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The career advice no one tells you

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https://qz.com/640112/the-career-advice-no-one-tells-you/

qz.com

The career advice no one tells you
Most people have "okay" jobs. We go to work, do what we have to do from 9 to 5, come back home, maybe hang out with friends, and do it all over again the next day. There's nothing wrong with this. But some people perform at a totally different level.

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Negotiable job requirements

Apart from jobs in academic professions, like medicine or law, job requirements are largely negotiable — you just have to prove that you can bring value to the table.

People who aren’t...

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Impostor syndrome as a good thing

Embrace that feeling of inadequacy.

The combination of believing that you can get to almost wherever you want to be, having discipline, and having insecurity about where you are is the...

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What’s “realistic” for you

... is entirely predicated on what you’ve been exposed to. There are so many things in life you take for granted that someone else would think is crazy and unrealistic.

Work alongside th...

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Career picking criteria

Don’t pick a career based on “average salaries” or employment numbers. When you’re striving to be great at what you do, the “averages” don’t matter.

When it comes to any field, the peo...

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Pick a boss, not a company

Surrounding yourself with the right people could lead to more opportunities than any company could ever give you.

Not only will you learn a ridiculous amount just by being around succe...

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Advancing in your career

In the beginning of your career, your technical skills matter the most. But as time goes on, those technical skills start to matter less. How you interact with people starts to matter a lot more...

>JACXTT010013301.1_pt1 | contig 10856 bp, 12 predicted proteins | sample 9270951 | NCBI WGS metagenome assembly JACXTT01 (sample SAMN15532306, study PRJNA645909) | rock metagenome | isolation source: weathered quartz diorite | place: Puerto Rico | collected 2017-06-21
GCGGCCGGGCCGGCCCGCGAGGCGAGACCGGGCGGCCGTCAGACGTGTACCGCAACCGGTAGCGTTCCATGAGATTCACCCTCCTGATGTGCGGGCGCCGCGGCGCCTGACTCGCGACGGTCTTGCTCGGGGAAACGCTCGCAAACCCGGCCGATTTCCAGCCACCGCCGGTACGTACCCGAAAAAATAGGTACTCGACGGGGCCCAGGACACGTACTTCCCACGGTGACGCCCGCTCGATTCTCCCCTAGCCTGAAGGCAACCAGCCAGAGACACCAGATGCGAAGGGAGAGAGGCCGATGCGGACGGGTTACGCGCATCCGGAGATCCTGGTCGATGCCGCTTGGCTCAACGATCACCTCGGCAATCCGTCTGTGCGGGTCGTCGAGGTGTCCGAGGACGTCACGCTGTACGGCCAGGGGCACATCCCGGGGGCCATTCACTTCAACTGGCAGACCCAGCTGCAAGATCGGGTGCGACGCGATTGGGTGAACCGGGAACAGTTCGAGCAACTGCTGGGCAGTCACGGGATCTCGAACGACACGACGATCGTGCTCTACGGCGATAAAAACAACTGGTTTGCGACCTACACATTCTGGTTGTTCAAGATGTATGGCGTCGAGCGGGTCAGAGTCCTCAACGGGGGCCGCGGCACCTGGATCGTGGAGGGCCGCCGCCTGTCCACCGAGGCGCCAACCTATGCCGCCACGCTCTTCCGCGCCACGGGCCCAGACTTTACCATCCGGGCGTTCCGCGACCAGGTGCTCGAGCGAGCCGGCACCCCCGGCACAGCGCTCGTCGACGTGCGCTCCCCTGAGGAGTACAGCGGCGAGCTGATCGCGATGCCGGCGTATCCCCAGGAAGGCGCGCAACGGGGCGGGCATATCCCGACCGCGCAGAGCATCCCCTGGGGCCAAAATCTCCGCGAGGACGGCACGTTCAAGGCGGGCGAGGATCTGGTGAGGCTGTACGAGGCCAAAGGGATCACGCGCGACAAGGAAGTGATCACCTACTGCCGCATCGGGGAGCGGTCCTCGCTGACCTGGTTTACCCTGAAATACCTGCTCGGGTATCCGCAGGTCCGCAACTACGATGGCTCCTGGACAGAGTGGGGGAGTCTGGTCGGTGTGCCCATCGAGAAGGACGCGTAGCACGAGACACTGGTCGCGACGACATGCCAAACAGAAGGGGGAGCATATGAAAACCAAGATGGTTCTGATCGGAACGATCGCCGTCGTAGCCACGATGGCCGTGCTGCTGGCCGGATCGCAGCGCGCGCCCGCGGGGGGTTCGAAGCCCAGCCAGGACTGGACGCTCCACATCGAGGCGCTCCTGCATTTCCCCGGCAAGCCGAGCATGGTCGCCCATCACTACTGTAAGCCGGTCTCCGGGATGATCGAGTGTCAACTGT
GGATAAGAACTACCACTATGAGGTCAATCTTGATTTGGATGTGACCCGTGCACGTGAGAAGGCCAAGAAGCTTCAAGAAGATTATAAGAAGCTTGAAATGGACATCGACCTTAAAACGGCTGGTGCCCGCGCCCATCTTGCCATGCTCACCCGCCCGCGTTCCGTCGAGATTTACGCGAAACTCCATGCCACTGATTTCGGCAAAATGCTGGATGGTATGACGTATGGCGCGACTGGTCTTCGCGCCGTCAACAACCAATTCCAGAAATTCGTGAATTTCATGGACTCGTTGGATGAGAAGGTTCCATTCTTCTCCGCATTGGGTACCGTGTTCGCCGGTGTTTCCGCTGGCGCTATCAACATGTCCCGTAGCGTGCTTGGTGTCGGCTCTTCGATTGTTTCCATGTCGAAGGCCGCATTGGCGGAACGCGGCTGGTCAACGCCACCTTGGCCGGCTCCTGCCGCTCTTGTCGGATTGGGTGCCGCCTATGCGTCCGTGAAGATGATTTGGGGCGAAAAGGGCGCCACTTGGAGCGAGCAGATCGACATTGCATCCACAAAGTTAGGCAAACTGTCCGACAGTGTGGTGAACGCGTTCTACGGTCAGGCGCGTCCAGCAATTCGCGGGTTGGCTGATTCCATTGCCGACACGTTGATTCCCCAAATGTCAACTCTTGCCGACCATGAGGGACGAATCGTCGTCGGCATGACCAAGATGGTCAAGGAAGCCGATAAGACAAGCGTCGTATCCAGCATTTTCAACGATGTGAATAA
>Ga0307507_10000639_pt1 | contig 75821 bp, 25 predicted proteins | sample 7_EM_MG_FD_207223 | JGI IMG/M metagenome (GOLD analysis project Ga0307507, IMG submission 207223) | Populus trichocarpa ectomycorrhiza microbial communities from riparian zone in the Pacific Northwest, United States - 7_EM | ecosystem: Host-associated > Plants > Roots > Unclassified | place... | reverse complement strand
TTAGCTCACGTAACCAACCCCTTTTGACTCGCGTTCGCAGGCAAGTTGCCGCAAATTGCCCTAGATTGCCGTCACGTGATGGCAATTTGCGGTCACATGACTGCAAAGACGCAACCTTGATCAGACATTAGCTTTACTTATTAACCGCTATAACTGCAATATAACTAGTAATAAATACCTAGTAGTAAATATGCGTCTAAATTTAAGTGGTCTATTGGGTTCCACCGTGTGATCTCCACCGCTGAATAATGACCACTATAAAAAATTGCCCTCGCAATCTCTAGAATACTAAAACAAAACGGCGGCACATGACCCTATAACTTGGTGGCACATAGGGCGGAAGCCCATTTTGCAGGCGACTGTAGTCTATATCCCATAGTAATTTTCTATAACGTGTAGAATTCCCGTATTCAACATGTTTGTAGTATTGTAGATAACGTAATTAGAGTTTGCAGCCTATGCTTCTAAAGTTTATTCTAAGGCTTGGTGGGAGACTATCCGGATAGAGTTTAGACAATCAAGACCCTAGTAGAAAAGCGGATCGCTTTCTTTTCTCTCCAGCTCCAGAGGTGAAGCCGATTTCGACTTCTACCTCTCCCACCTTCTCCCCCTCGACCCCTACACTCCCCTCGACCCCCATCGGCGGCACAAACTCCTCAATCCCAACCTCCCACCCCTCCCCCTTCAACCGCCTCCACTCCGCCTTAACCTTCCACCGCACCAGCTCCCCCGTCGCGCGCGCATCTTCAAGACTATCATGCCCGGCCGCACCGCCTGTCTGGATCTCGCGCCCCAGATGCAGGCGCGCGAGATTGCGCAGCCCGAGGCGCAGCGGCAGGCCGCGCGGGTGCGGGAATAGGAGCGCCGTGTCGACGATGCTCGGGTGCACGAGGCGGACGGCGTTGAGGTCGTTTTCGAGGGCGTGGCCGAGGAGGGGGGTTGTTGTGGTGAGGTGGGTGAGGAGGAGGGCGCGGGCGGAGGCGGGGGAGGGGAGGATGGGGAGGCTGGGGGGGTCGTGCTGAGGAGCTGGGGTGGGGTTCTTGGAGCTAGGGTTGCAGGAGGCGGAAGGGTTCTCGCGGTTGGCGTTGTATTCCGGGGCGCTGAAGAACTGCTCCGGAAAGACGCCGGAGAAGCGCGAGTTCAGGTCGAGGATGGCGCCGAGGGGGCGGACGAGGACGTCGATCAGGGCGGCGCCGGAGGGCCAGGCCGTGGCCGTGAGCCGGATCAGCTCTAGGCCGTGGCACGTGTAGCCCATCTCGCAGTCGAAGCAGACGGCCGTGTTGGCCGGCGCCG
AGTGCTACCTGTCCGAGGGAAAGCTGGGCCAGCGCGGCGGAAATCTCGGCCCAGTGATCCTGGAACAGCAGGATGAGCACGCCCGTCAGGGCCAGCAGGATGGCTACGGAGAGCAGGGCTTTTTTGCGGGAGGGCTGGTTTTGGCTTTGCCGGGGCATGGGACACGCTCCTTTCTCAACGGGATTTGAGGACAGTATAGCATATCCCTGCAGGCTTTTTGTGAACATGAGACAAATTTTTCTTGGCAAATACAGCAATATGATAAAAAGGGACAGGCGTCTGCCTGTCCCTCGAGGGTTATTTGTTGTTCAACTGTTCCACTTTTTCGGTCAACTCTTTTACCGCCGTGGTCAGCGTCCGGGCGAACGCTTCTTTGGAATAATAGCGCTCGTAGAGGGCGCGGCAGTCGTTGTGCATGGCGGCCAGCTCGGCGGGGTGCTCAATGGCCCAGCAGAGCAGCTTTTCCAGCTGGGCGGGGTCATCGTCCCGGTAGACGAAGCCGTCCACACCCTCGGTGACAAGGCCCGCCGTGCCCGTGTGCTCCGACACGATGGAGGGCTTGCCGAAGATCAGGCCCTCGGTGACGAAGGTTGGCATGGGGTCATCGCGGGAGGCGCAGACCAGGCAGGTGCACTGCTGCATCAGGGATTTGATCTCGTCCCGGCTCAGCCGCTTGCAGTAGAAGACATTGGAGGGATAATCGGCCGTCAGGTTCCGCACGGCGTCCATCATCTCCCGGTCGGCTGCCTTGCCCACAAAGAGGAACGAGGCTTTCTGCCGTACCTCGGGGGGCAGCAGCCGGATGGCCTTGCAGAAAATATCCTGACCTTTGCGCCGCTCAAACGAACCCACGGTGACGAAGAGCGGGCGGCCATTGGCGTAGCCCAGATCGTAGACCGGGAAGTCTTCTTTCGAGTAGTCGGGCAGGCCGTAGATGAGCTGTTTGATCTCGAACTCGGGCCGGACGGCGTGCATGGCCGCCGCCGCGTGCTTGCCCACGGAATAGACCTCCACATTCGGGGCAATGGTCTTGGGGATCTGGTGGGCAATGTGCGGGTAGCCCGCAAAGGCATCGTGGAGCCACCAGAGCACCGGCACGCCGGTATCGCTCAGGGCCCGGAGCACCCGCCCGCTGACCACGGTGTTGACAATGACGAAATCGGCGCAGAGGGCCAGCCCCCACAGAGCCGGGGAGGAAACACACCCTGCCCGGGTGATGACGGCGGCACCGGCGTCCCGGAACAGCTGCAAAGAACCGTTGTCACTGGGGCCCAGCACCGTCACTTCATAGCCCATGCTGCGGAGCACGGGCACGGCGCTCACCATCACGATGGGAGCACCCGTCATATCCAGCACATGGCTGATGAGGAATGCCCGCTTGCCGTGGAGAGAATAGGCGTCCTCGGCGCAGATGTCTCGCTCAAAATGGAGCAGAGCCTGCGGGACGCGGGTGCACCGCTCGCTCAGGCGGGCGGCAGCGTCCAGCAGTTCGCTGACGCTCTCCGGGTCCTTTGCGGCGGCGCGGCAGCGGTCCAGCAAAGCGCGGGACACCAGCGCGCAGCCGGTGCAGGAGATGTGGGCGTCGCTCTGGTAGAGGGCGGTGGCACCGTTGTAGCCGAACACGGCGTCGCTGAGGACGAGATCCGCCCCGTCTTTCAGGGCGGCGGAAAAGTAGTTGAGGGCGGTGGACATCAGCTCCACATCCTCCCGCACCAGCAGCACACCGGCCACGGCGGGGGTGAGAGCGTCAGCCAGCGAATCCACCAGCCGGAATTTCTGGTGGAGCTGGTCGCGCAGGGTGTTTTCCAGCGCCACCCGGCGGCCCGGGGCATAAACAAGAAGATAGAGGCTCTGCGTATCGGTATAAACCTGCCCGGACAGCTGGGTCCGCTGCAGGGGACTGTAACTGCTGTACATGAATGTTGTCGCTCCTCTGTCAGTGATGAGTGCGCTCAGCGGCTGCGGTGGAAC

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Real education starts after the formal one

The real education begins after college. Everything you’ve learned in class is largely worthless in the real world.

Successful people read books and research papers, listen to podcasts...

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Exposure builds credibility

After you accomplish anything professionally, get online and write about it. Help someone who was once in your shoes trying to figure things out.

The bigger the audience you have, the more...

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Stand out from the crowd

No one gets extraordinary opportunities by taking the same approach everyone else takes.

The name of the game is noticing the ‘unspoken rules’ around you, and giving people what they want bef...

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Meaningful productivity

The best work happens in short intensive deep work spurts (1–3 hours, no distractions). 

Your best thinking  will actually happen while you’re away from your work, “recovering.” B...

The first 3 hours of the day

...are your most precious for maximized productivity. 

Your brain is most attuned first thing in the morning, and so are your energy levels. Consequently, the best time to do your best work is during this time.

The “90–90–1” rule

Spend the first 90 minutes of your workday on your #1 priority, nothing else. 

Zero distractions. Just get that work done.

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Focus on what matters

  • Write down the end goal.
  • Divide the goal into specific actions you need to take to get there. Think in terms of systems: focussed, routine actions that you can do daily.
  • List a...

Steve Jobs

Steve Jobs

“Deciding what not to do is as important as deciding what to do. It’s true for companies, and it’s true for products."

Seek Simplicity

  • Find out if the problem really exists, and why. This will open a path to alternative ways of solving it.
  • Some problems, which seem complex, often have simple solutions.
  • What is the surest thing in that complex problem? That becomes your First Principle, your starting point.
  • List out the possible solutions
  • Focus on one good solution while removing the rest.

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Rushing to conclusions

It’s sometimes necessary to make decisions quickly. But if you’re frequently skipping steps, you could be misdiagnosing problems and making decisions that don’t solve anything.

Take th...

Dodging the decision

Sticking your head in the sand and just hoping it will go away isn't wise. Procrastination only causes problems to fester and possibly grow bigger. 

For example, if you have two feuding employees, you may avoid confronting the issue in the hope they will work it out on their own. If they don’t, the conflict may grow and boil over.

Over-analyzing information

To overthink a decision may cause you to miss time-sensitive opportunities.

Whether it’s due to fear or perfectionism, being indecisive and taking too much time to gather information not only affects the productivity of your business, but it also damages your employees’ confidence in you as a leader.

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